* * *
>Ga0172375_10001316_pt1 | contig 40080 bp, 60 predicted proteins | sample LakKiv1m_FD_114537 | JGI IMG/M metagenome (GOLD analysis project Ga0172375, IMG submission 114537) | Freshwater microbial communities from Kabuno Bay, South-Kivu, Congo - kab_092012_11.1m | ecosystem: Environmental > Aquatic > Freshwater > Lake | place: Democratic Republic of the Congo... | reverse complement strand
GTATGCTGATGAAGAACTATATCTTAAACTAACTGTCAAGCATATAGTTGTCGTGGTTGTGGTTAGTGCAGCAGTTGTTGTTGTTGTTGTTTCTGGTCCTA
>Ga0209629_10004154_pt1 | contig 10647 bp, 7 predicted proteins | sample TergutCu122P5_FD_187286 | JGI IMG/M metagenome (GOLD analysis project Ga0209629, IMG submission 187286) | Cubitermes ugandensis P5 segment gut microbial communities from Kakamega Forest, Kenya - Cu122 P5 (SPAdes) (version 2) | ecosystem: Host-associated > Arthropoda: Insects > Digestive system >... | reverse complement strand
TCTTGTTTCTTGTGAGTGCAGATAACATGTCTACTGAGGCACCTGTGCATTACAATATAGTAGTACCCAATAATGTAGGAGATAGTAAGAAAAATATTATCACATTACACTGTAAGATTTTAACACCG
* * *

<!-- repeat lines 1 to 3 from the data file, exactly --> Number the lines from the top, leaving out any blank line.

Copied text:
>Ga0172375_10001316_pt1 | contig 40080 bp, 60 predicted proteins | sample LakKiv1m_FD_114537 | JGI IMG/M metagenome (GOLD analysis project Ga0172375, IMG submission 114537) | Freshwater microbial communities from Kabuno Bay, South-Kivu, Congo - kab_092012_11.1m | ecosystem: Environmental > Aquatic > Freshwater > Lake | place: Democratic Republic of the Congo... | reverse complement strand
GTATGCTGATGAAGAACTATATCTTAAACTAACTGTCAAGCATATAGTTGTCGTGGTTGTGGTTAGTGCAGCAGTTGTTGTTGTTGTTGTTTCTGGTCCTA
>Ga0209629_10004154_pt1 | contig 10647 bp, 7 predicted proteins | sample TergutCu122P5_FD_187286 | JGI IMG/M metagenome (GOLD analysis project Ga0209629, IMG submission 187286) | Cubitermes ugandensis P5 segment gut microbial communities from Kakamega Forest, Kenya - Cu122 P5 (SPAdes) (version 2) | ecosystem: Host-associated > Arthropoda: Insects > Digestive system >... | reverse complement strand